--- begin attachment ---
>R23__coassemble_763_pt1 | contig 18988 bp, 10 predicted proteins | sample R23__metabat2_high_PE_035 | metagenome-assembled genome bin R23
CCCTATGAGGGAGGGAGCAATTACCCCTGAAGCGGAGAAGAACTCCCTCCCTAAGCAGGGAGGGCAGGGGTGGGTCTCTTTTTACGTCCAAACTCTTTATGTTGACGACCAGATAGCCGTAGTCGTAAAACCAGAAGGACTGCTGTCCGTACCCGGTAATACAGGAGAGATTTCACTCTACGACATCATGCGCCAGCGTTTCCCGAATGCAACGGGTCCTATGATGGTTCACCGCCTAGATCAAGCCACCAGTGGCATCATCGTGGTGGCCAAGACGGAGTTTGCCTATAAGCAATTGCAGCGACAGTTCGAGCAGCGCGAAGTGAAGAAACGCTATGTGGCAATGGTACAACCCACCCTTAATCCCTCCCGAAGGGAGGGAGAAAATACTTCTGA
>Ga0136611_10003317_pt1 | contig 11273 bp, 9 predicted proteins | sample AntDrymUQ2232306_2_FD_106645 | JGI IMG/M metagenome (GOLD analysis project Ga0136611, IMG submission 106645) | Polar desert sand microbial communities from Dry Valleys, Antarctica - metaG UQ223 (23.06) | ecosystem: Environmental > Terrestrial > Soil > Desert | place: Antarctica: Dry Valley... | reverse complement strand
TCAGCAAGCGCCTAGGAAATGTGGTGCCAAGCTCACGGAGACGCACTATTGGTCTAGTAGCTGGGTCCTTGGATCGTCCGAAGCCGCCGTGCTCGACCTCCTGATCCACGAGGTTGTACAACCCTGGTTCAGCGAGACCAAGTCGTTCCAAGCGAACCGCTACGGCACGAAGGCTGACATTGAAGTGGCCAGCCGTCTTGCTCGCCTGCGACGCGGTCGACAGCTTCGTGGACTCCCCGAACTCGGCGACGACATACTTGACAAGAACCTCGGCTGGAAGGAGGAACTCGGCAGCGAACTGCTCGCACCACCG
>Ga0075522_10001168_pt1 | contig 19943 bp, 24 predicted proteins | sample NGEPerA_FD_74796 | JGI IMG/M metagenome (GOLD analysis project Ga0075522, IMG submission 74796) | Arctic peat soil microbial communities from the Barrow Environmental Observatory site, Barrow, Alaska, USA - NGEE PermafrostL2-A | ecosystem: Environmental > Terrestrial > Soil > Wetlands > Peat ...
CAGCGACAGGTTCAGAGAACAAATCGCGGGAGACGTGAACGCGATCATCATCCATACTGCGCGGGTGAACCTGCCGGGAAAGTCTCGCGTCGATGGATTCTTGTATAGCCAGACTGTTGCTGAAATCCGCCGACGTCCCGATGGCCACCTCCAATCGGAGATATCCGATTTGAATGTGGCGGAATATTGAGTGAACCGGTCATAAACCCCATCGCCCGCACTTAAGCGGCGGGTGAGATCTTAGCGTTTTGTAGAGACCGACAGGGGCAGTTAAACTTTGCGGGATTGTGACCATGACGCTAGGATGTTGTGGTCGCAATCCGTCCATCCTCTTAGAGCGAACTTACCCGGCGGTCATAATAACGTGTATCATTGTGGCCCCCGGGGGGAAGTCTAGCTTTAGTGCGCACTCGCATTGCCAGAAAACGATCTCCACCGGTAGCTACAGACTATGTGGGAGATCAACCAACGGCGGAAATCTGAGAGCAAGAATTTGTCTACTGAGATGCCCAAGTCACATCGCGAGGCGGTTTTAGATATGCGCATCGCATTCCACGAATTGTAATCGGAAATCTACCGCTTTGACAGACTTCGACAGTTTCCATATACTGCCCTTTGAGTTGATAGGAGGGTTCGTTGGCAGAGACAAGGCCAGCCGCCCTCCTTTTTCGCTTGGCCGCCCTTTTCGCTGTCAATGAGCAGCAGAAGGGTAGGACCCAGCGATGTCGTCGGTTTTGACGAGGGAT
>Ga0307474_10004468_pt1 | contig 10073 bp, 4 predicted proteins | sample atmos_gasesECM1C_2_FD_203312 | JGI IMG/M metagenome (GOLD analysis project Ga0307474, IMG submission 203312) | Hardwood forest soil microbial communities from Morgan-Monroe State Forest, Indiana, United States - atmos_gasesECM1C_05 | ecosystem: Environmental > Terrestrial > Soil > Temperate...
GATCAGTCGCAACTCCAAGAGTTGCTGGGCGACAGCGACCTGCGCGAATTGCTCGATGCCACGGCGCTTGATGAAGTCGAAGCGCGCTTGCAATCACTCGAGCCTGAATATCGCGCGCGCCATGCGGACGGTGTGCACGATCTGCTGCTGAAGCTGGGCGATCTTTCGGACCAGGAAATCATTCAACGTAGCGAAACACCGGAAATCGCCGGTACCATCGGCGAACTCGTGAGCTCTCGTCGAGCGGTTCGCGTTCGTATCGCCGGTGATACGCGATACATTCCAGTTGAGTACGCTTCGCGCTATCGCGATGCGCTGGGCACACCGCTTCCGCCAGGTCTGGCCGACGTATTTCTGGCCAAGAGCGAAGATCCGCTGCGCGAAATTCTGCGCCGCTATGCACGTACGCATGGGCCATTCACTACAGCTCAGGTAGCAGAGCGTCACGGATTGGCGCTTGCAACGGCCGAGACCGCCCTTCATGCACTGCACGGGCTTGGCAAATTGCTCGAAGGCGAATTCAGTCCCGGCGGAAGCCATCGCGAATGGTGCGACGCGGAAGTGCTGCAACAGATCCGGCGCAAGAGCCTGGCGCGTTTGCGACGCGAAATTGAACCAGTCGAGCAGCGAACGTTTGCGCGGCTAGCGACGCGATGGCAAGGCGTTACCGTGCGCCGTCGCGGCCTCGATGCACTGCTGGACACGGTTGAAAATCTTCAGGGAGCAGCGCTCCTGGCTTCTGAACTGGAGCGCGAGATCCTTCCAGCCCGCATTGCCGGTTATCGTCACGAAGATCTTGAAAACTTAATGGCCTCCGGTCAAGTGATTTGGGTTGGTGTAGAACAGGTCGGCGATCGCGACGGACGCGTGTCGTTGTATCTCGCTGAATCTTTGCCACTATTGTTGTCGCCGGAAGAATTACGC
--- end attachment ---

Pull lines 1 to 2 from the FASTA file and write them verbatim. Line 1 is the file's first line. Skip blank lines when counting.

>R23__coassemble_763_pt1 | contig 18988 bp, 10 predicted proteins | sample R23__metabat2_high_PE_035 | metagenome-assembled genome bin R23
CCCTATGAGGGAGGGAGCAATTACCCCTGAAGCGGAGAAGAACTCCCTCCCTAAGCAGGGAGGGCAGGGGTGGGTCTCTTTTTACGTCCAAACTCTTTATGTTGACGACCAGATAGCCGTAGTCGTAAAACCAGAAGGACTGCTGTCCGTACCCGGTAATACAGGAGAGATTTCACTCTACGACATCATGCGCCAGCGTTTCCCGAATGCAACGGGTCCTATGATGGTTCACCGCCTAGATCAAGCCACCAGTGGCATCATCGTGGTGGCCAAGACGGAGTTTGCCTATAAGCAATTGCAGCGACAGTTCGAGCAGCGCGAAGTGAAGAAACGCTATGTGGCAATGGTACAACCCACCCTTAATCCCTCCCGAAGGGAGGGAGAAAATACTTCTGA